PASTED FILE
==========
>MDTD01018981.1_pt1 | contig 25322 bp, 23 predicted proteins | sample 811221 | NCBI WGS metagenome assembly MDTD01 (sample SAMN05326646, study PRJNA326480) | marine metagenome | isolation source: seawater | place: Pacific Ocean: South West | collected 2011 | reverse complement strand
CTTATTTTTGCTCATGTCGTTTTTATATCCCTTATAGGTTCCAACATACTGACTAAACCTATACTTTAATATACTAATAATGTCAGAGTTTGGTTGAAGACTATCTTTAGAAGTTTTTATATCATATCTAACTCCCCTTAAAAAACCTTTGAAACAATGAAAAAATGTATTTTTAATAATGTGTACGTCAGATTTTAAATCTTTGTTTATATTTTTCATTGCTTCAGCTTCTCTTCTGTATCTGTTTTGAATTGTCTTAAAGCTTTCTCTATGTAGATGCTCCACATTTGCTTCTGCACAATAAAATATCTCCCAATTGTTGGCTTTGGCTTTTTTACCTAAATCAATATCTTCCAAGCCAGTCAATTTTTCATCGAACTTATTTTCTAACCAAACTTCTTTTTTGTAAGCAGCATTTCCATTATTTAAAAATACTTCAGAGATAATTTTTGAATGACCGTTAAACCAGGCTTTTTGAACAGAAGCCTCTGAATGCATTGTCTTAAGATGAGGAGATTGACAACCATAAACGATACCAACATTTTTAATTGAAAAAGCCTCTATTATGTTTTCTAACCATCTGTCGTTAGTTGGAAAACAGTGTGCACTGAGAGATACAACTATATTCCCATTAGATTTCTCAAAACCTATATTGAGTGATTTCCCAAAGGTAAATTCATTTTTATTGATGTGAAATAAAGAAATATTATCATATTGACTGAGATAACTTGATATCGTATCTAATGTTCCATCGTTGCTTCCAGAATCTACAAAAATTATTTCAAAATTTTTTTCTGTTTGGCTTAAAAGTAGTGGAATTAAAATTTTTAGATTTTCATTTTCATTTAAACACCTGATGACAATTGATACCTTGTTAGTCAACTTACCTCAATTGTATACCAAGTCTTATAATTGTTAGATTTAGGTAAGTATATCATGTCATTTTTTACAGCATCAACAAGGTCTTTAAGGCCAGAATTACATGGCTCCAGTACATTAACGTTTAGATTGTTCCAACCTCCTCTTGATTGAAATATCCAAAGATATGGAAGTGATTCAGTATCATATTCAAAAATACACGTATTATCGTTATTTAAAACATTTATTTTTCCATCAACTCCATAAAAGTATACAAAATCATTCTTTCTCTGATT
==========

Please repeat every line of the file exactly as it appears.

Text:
>MDTD01018981.1_pt1 | contig 25322 bp, 23 predicted proteins | sample 811221 | NCBI WGS metagenome assembly MDTD01 (sample SAMN05326646, study PRJNA326480) | marine metagenome | isolation source: seawater | place: Pacific Ocean: South West | collected 2011 | reverse complement strand
CTTATTTTTGCTCATGTCGTTTTTATATCCCTTATAGGTTCCAACATACTGACTAAACCTATACTTTAATATACTAATAATGTCAGAGTTTGGTTGAAGACTATCTTTAGAAGTTTTTATATCATATCTAACTCCCCTTAAAAAACCTTTGAAACAATGAAAAAATGTATTTTTAATAATGTGTACGTCAGATTTTAAATCTTTGTTTATATTTTTCATTGCTTCAGCTTCTCTTCTGTATCTGTTTTGAATTGTCTTAAAGCTTTCTCTATGTAGATGCTCCACATTTGCTTCTGCACAATAAAATATCTCCCAATTGTTGGCTTTGGCTTTTTTACCTAAATCAATATCTTCCAAGCCAGTCAATTTTTCATCGAACTTATTTTCTAACCAAACTTCTTTTTTGTAAGCAGCATTTCCATTATTTAAAAATACTTCAGAGATAATTTTTGAATGACCGTTAAACCAGGCTTTTTGAACAGAAGCCTCTGAATGCATTGTCTTAAGATGAGGAGATTGACAACCATAAACGATACCAACATTTTTAATTGAAAAAGCCTCTATTATGTTTTCTAACCATCTGTCGTTAGTTGGAAAACAGTGTGCACTGAGAGATACAACTATATTCCCATTAGATTTCTCAAAACCTATATTGAGTGATTTCCCAAAGGTAAATTCATTTTTATTGATGTGAAATAAAGAAATATTATCATATTGACTGAGATAACTTGATATCGTATCTAATGTTCCATCGTTGCTTCCAGAATCTACAAAAATTATTTCAAAATTTTTTTCTGTTTGGCTTAAAAGTAGTGGAATTAAAATTTTTAGATTTTCATTTTCATTTAAACACCTGATGACAATTGATACCTTGTTAGTCAACTTACCTCAATTGTATACCAAGTCTTATAATTGTTAGATTTAGGTAAGTATATCATGTCATTTTTTACAGCATCAACAAGGTCTTTAAGGCCAGAATTACATGGCTCCAGTACATTAACGTTTAGATTGTTCCAACCTCCTCTTGATTGAAATATCCAAAGATATGGAAGTGATTCAGTATCATATTCAAAAATACACGTATTATCGTTATTTAAAACATTTATTTTTCCATCAACTCCATAAAAGTATACAAAATCATTCTTTCTCTGATT